So, you’re interested in “the sexiest job of the 21st century“? That’s how the Harvard Business Review described “data scientist” in 2012, and it’s still accurate today—if you define “sexy” as “in demand” and “highly salaried“. Data science—essentially a mix of statistics, computer science, and mathematics—is a relatively new field, borne from the inundation of data in our modern lives. Since “big data” is not going anywhere, this looks to be a secure field well into the foreseeable future.
Data scientists gather and organize large amounts of data to solve process and strategy problems in business and in other enterprises (e.g., nonprofit organizations, academic institutions, government). The job requires expertise in computer programming and software applications, statistics, data analysis, data visualization, and strategy. Many roles in the field also require robust communication skills, since part of the job of a data scientist is conveying complex analyses to stakeholders who lack the proficiency to understand it unfiltered.
If this sounds like a dream job to you, this article can help you get started. In this guide to how to become a data scientist, we’ll cover:
There’s no fixed definition of “data scientist,” so data science roles can go by many names. Depending on whether you’re concerned with the stories data tell, the tools for leveraging data, or the infrastructure that houses data, you could be a:
You’ll need to set up a bunch of different keyword search terms at the various job listing sites when you become a data scientist.
Data science professionals can use their knowledge and skills in many ways and in almost every industry. You might specialize in business intelligence or robotics or healthcare informatics. There are almost too many options.
90 percent of data scientists hold master’s degrees, and 47 percent hold doctoral degrees. ( )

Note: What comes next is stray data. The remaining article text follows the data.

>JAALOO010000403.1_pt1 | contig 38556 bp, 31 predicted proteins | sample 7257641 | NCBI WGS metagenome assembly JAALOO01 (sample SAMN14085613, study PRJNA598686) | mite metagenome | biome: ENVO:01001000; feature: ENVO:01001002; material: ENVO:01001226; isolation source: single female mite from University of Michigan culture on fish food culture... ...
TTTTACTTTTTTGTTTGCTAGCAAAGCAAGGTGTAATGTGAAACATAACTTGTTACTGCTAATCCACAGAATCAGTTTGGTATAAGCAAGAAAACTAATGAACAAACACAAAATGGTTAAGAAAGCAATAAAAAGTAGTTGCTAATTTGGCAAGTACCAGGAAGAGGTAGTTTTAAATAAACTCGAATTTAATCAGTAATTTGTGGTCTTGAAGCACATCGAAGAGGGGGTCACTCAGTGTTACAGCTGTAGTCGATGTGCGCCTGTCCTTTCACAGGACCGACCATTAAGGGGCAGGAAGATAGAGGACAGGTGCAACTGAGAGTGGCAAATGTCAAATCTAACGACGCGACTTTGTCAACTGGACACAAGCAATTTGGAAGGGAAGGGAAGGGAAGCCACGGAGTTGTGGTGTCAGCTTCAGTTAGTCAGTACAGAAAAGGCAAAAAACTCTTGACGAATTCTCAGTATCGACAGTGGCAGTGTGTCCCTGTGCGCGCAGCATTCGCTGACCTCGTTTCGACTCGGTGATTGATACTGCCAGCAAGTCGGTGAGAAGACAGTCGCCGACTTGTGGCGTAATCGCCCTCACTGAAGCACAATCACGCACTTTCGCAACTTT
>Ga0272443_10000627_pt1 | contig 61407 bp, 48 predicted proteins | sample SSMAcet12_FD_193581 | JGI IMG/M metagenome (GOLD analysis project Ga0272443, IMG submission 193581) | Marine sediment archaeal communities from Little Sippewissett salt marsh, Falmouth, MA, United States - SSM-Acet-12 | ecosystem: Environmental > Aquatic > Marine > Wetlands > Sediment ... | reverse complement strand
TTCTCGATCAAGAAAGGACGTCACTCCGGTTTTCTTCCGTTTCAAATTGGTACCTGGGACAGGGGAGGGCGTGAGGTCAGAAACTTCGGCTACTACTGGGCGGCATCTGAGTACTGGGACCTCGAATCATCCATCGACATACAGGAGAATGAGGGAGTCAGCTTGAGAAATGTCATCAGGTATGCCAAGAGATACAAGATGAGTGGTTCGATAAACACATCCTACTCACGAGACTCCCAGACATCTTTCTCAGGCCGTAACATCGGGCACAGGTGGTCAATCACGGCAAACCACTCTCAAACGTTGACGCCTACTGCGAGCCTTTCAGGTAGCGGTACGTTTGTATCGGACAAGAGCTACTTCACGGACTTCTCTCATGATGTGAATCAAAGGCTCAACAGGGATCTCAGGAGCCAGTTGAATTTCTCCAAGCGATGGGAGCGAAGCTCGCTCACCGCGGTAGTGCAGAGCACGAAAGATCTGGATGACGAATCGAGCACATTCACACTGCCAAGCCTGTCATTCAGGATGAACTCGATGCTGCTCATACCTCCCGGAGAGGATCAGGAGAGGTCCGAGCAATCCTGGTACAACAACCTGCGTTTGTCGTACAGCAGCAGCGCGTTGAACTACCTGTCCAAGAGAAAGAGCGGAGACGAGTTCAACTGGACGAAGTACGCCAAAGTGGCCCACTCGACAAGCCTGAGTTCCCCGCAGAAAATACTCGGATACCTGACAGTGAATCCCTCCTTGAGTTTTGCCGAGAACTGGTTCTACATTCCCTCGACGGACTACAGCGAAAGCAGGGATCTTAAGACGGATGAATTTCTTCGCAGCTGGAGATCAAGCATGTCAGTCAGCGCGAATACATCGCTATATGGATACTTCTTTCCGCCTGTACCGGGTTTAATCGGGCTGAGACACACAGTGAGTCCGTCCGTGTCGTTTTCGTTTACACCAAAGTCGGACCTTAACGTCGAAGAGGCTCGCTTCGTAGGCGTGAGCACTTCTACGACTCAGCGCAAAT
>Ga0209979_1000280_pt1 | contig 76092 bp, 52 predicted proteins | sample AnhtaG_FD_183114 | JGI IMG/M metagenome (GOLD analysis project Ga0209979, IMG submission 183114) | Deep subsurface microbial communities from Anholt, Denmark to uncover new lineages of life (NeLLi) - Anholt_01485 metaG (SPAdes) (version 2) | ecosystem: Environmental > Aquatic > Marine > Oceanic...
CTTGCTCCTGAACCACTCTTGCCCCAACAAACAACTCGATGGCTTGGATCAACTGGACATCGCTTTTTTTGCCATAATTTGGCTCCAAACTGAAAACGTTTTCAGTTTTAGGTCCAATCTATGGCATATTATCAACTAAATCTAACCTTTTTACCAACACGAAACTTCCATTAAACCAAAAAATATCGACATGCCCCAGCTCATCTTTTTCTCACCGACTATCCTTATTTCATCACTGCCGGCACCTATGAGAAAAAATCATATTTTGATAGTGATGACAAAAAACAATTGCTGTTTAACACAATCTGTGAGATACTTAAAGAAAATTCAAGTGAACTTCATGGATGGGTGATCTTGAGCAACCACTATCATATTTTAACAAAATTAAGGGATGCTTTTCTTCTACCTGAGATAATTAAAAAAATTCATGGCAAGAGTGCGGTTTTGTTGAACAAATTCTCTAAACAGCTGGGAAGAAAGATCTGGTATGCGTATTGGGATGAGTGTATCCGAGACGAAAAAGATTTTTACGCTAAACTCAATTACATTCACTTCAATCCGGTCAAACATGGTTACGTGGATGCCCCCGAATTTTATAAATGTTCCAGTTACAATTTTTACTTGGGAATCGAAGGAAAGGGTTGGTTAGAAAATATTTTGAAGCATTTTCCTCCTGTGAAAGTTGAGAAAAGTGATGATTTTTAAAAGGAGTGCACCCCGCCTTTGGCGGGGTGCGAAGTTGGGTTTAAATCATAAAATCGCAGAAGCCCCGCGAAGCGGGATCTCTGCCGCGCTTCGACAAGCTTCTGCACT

The Bureau of Labor Statistics sets median data scientist annual pay at just over $100,000. Top-paying sectors include ( ):
- Computer and peripheral equipment manufacturing ($148,290)
- Semiconductor and other electronic equipment manufacturing ($142,150)
- Specialized information services ($139,600)
- Data processing, hosting, and related services ($126,160)
- Accounting, tax preparation, bookkeeping, payroll services ($124,440)
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The tech world offers many jobs you can get without even earning a bachelor’s degree. Not that it’s easy, but it is possible to train yourself—through online boot camps and other courses—in the programming, coding, and troubleshooting chops necessary to get a decent-paying job (e.g., desktop developer, web developer).
That’s not the case in data science, however. According to KD Nuggets, a data science resource, 88 percent of data scientists have at least a master’s degree and 46 percent have PhDs. Those degrees may be in data science or in data analytics, data engineering, applied statistics, business intelligence, or a similar discipline, but in the end they all circle back to gathering and interpreting large amounts of data. Top schools offering these degrees include:
You’ll need to learn how to use special programs like Hadoop, a software utility used for storing and processing big data. You’ll also need to be fluent in at least some programming languages, such as R, Java, Python, and SQL.
As previously mentioned, the learning never ends in data science. Earning a data science certification, either on-campus or online, can boost your know-how as well as your value. Certifications worth considering include:
You guessed it: there isn’t really a typical path. With their varied skill sets, data scientists can work at software companies, tech companies, business research and development departments, colleges and universities, even the federal government. Here’s a broad breakdown:
The internet offers a broad variety of online resources for aspiring data scientists, including:
Experts generally agree that demand for data scientists is strong and should remain that way into the future. As LinkedIn co-founder Allen Blue put it: “There are very few data scientists out there passing out their résumés. Data scientists are almost all already employed because they’re so much in demand.”
If the prospect of working with massive data sets excites you, there’s no reason not to pursue a career in data science. This isn’t buggy-whip-manufacturing; this business is not going away any time soon. One of the benefits of entering a generalist profession is that it provides more latitude to pivot with changing times and trends. What you’re doing as a data scientist 30 years from now will likely look nothing like what you’re doing today, but it will still be data science, and there should still be plenty of opportunities in the field.
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